Another interesting suggestion comes from a classic experiment (Wilson et al, 1984), in which subjects were asked about their romantic relationships, and the mere act of making explicit their previously implicit attitudes changed those attitudes. This effect happens irrespective of valence - that is, asking to "Describe your spouse" potentially has the same effect as asking "What annoys you about your spouse?" - and is not affected by repetition - attitudes did not change significantly from being asked the same questions again in multiple sessions. Crucially however, changes in attitude did not result in outcome changes: There was no difference in breakup rate at followup. On the other hand, other studies (eg, Rubin & Mitchell, 1976; Veroff, Hatchett, & Douvan, 1992) found that such questions can affect marital satisfaction, and may accelerate its progression (strengthening or weakening it faster, again irrespective of valence).

Notes about domain specificity:

I am not aware of an experimental paradigm that could be used to test this specific question - ie, I don't know why any researcher would want to test if they can cause depression or other life problems in subjects, or what ethics review board would approve it. There are studies that look at long-term outcomes of positive prompts (eg, "What's going well in your life?"), but research in general suggests that positive and negative cognitions are independent (eg, Macleod & Moore, 2000), so we could not assume that negative prompts produce opposite reactions.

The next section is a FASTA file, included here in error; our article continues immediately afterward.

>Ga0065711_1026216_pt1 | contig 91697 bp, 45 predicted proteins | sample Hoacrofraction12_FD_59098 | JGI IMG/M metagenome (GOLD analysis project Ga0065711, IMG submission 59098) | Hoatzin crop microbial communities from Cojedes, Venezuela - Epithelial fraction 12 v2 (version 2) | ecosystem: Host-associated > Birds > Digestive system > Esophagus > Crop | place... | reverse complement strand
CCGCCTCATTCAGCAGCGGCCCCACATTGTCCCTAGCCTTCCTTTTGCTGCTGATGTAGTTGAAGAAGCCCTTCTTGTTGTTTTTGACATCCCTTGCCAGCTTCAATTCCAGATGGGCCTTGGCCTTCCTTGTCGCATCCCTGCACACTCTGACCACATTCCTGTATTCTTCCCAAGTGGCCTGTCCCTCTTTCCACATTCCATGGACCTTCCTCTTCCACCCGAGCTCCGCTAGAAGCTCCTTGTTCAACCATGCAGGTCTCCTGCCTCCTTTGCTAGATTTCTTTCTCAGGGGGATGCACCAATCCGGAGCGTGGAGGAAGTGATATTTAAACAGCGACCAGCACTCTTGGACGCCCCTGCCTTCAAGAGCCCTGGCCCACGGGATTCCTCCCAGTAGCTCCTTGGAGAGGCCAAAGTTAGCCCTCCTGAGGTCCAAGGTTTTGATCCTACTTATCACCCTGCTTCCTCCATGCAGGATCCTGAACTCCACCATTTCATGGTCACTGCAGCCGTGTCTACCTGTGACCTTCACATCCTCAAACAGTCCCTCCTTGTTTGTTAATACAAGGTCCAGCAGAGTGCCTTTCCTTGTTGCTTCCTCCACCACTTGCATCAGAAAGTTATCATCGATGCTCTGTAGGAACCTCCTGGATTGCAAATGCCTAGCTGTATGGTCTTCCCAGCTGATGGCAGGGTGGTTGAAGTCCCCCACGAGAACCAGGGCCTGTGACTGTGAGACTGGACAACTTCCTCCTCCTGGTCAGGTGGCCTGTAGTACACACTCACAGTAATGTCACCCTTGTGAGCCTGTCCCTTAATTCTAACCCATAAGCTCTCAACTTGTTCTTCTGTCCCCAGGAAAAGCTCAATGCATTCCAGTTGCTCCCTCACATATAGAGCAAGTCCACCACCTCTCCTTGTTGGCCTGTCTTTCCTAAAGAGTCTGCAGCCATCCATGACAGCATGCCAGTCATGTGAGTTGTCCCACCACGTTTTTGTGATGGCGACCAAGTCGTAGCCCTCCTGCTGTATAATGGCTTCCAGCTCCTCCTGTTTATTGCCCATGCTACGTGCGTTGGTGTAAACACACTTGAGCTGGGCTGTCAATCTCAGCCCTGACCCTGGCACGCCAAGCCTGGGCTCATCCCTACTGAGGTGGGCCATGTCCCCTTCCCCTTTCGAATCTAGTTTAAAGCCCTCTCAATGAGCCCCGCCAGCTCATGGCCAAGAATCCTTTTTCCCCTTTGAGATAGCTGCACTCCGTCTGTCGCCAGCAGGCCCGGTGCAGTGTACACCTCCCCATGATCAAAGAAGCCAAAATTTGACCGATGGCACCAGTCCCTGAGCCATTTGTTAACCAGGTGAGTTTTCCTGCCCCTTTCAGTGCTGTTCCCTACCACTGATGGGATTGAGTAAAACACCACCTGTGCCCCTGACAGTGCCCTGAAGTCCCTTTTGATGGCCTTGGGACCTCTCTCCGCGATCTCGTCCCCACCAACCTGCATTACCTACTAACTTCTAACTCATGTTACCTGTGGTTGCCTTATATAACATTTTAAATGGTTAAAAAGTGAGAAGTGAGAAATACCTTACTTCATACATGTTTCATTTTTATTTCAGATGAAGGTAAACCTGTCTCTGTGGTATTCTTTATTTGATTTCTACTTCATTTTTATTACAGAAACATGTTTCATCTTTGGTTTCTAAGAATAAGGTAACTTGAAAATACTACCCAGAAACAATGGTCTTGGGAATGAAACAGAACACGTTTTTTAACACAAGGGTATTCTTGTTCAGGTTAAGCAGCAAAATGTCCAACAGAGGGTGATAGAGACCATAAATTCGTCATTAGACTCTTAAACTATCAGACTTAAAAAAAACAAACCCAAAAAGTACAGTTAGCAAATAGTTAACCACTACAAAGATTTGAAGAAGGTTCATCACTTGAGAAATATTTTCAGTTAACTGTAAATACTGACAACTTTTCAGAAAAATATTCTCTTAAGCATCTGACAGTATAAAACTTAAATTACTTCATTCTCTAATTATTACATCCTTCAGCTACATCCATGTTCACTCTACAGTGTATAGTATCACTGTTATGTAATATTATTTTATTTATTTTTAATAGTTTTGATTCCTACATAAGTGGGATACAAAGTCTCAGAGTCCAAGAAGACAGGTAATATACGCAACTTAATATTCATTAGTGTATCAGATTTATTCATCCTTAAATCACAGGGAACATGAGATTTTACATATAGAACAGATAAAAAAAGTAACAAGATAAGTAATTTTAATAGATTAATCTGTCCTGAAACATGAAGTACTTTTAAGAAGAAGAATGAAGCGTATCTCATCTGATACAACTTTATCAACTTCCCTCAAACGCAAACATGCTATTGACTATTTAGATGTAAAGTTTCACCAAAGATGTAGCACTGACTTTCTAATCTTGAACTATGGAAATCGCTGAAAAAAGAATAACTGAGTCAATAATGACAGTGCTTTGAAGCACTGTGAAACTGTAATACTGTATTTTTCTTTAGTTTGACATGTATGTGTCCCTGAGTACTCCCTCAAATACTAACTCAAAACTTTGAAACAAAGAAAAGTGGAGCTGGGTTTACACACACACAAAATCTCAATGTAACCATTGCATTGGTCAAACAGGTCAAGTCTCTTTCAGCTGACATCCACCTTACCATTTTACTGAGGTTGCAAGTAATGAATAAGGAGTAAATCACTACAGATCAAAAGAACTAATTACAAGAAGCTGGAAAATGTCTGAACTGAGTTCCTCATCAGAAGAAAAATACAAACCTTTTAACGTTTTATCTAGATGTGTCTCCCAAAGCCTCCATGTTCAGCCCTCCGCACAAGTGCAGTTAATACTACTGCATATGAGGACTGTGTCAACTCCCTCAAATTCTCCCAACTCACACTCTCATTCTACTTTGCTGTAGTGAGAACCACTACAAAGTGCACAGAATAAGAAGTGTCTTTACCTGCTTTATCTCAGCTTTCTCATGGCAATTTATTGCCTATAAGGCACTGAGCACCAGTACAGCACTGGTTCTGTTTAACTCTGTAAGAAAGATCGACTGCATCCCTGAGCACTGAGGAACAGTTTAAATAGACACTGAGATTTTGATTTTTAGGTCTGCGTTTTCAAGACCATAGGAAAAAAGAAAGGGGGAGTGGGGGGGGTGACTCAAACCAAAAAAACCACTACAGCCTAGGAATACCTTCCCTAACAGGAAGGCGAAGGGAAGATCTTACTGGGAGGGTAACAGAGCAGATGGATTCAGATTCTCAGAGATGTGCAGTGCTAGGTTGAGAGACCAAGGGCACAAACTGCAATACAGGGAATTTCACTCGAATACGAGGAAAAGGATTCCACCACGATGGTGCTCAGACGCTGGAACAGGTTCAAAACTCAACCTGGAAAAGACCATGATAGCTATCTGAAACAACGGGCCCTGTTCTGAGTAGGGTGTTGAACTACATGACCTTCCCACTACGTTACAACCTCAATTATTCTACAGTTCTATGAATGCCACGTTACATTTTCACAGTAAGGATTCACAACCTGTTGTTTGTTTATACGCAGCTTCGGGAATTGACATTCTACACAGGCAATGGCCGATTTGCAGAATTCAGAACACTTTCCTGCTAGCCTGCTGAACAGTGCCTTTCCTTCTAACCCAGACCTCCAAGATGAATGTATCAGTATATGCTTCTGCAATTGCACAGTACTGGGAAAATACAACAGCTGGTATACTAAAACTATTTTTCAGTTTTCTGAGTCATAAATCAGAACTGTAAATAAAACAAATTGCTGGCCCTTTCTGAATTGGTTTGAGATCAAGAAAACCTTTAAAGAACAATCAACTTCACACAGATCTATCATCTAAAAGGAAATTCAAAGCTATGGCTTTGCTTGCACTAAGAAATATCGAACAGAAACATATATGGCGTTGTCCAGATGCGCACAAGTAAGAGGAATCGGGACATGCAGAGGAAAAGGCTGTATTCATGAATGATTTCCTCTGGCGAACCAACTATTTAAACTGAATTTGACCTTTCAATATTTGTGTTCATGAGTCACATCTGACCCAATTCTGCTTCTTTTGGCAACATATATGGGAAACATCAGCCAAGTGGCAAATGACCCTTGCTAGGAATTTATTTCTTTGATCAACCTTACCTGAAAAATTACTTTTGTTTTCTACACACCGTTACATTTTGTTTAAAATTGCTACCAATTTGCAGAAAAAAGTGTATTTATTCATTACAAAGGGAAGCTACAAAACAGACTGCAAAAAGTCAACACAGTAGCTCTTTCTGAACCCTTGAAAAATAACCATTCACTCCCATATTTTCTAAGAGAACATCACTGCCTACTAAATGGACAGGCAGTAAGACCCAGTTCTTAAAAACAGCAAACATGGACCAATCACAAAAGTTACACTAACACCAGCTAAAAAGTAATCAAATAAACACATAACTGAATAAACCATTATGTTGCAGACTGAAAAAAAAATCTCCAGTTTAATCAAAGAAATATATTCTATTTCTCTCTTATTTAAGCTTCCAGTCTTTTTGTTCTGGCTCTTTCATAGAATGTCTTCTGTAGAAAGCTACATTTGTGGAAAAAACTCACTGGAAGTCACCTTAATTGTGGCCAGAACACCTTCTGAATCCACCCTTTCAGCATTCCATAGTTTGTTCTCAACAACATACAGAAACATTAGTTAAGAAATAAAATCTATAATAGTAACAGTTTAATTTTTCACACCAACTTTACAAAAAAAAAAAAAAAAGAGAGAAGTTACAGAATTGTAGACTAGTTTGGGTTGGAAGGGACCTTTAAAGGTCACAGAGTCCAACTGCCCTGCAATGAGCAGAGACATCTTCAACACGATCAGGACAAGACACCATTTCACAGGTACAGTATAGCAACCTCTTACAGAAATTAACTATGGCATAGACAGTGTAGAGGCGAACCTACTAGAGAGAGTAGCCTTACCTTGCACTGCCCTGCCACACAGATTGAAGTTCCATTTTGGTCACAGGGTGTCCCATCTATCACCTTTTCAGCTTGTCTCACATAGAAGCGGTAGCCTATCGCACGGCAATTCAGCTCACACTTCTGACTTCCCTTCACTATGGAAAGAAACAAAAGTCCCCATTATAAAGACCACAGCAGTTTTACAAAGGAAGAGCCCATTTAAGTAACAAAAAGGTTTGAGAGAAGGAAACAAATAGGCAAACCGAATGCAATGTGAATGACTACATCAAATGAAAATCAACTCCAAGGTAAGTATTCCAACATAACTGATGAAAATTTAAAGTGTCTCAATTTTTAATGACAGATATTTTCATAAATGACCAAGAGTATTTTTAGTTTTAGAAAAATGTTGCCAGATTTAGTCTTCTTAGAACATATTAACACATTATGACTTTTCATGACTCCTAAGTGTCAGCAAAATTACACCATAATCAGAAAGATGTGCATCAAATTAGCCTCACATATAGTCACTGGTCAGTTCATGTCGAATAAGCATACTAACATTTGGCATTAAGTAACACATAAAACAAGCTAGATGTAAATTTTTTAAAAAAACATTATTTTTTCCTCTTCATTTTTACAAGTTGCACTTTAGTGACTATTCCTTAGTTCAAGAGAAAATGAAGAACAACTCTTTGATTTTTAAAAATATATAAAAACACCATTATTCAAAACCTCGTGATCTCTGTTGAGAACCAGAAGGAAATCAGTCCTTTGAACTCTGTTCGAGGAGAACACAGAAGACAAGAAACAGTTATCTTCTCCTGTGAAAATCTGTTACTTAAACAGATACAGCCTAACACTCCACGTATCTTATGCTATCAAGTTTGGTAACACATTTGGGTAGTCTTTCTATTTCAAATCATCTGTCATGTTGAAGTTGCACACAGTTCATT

Furthermore, cognitions (both positive and negative) come in many flavours - referring to the past (eg, "What has gone wrong in your life?"), counterfactuals (eg, "What could have gone better in your life?"), future directed thinking (eg, "What will go wrong in your life?") also known as optimism/pessimism, and others. Unfortunately again, these often appear as different constructs with independent outcomes, so studies looking at any of these would not necessarily inform us about the type of questions you have in mind.

Priming is yet another related construct that does not usually look at long-term outcomes. In a typical affective priming paradigm for example, subjects may be primed with brief exposure to the words "failure" or "success", and then asked "How are things going in your life?" to see if they describe positive or negative aspects of their life more often. Priming effects are not believed to last very long - on the order of seconds (eg, Hermans, De Houwer & Eelen, 2001).


Perhaps psychological priming. Three links below.

  1. https://en.wikipedia.org/wiki/Priming_(psychology)

  2. Loizou, G., & Karageorghis, C. I. (2015). Effects of psychological priming, video, and music on anaerobic exercise performance. Scandinavian journal of medicine & science in sports, 25(6), 909-920. https://doi.org/10.1111/sms.12391

  3. Loersch, C., & Payne, B. K. (2016). Demystifying priming. Current Opinion in Psychology, 12, 32-36. https://doi.org/10.1016/j.copsyc.2016.04.020